Thespian Family Theatre stages ‘Mammy Water Wedding’ in Lagos

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Mammy Water’s Wedding staging at the KONA Arena in Lekki, Lagos has been running since Saturday, December, 18 with the next dates coming on December 25, 27 and 28.


The play, which exudes intrigues, songs, dance and suspense, is an interplay between forces of the earth and the sky, in a way that addresses pollution, and other issues relating to climate change.


In Mammy Water’s Wedding, Young Akinla drowns while trying to rescue others but is saved by Tarrela, the mermaid queen.


He wakes up in a world below the sea. Both fall in love, and vow to get married on earth, but Tarrela must be born as an earthling for this to happen.


Tarella is later born as Okuntoro, to a rich businessman Adagunodo, whose trade is waste dumping into the sea, causing environmental pollution and upsetting the natural harmony between earth and water. Adagunodo suddenly becomes blind.


What caused this? Will he regain his sight? Will Akinla ever find Tarella? Would there be a healing in the bond between the earth and the sea? These are the questions intriguingly answered in the play laden with suspense, songs, dance and humour.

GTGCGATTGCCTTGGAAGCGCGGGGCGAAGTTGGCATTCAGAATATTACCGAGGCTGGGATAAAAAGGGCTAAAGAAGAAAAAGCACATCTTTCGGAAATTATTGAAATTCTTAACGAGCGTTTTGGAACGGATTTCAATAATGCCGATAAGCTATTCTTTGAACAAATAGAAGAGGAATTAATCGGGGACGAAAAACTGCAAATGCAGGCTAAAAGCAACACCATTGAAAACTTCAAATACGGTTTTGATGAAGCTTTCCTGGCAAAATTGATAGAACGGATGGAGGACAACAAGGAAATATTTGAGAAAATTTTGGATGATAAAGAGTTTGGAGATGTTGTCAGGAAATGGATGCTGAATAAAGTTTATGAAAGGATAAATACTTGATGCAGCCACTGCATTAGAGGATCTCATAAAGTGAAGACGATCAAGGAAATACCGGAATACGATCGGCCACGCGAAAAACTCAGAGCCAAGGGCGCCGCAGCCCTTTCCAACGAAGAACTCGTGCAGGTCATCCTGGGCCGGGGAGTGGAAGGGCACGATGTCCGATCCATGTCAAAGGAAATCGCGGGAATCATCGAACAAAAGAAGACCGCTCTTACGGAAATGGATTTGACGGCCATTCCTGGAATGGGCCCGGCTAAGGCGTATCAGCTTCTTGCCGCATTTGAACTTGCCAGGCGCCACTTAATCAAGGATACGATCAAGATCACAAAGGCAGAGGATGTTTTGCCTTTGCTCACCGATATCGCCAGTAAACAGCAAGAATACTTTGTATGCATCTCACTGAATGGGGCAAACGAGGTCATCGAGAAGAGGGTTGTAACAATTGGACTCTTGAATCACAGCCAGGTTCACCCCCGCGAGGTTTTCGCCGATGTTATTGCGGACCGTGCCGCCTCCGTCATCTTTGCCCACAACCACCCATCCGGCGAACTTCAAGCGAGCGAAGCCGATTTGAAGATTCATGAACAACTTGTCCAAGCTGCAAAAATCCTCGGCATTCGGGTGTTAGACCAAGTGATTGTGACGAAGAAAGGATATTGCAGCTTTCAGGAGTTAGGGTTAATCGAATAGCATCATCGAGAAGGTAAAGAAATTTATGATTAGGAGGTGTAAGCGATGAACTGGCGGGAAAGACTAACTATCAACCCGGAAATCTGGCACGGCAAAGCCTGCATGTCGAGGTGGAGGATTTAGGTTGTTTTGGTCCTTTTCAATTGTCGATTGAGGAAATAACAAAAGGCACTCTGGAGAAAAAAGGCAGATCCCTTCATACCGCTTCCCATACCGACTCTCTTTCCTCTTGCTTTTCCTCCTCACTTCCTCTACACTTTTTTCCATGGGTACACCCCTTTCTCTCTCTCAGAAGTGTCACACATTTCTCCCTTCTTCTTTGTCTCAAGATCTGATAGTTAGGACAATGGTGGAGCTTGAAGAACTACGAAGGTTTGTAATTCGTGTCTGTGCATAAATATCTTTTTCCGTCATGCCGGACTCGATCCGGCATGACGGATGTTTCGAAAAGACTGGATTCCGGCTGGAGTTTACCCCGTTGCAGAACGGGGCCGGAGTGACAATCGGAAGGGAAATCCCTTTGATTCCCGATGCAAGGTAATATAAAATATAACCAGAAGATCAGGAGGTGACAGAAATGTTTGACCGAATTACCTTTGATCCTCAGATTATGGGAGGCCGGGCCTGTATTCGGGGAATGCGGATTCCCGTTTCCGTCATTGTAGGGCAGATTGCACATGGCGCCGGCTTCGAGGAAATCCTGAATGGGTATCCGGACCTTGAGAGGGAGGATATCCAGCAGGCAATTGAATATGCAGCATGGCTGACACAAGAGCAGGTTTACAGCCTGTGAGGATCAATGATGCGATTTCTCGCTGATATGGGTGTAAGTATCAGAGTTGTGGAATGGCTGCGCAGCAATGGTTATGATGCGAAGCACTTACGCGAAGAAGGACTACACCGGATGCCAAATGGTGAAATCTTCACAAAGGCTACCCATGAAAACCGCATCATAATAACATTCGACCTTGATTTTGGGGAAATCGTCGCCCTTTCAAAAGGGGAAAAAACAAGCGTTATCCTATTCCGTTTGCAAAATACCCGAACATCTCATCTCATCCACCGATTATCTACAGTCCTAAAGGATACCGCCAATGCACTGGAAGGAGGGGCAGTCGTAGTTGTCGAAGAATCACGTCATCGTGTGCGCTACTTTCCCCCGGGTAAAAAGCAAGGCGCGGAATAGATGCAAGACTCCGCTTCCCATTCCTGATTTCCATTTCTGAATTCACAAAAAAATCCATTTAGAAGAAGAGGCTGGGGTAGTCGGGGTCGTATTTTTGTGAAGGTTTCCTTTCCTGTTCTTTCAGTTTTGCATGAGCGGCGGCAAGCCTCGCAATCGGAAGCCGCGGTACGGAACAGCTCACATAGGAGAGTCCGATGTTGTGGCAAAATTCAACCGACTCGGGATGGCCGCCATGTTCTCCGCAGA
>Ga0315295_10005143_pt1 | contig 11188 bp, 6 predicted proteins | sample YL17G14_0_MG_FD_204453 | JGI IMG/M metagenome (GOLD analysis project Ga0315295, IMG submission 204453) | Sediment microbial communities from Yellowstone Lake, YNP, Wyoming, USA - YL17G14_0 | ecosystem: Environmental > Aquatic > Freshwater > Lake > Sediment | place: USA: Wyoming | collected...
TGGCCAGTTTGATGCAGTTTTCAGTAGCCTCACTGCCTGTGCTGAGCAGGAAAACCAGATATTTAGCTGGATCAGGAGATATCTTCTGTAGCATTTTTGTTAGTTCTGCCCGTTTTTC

According to Jaiyesinmi, it is a play inspiring enough for the Christmas and end of the season fun, just as it is a brilliant tale of ‘green balance’ and a social advocacy for environmental protection.


She adds that it creates awareness on the need to be friendly with the environment. She notes that she is happy to partner MOLD, which works tenaciously to save nature from human excesses and stupidity.


Gbenga Onabanjo who is the founder of Go Forte Foundation has the project MOLD.


“His passion for the environment and structures were contagious,” Jaiyesinmi said.


So, we’ve done a bit of digging into the Sustainable Development Goals (SDGs). The Goals are 17 interlinked global ones, designed to be a “blueprint to achieve a better and more sustainable future for all.”


The SDGs were set up in 2015 by the United Nations General Assembly and are intended to be achieved by the year 2030.


That’s it! We decided to stage Bode Sowande’s Mammy Water’s Wedding, an awesome play that enmeshes conversations on environmental issues, culture and entertainment. This is an absolutely awesome work of fiction.

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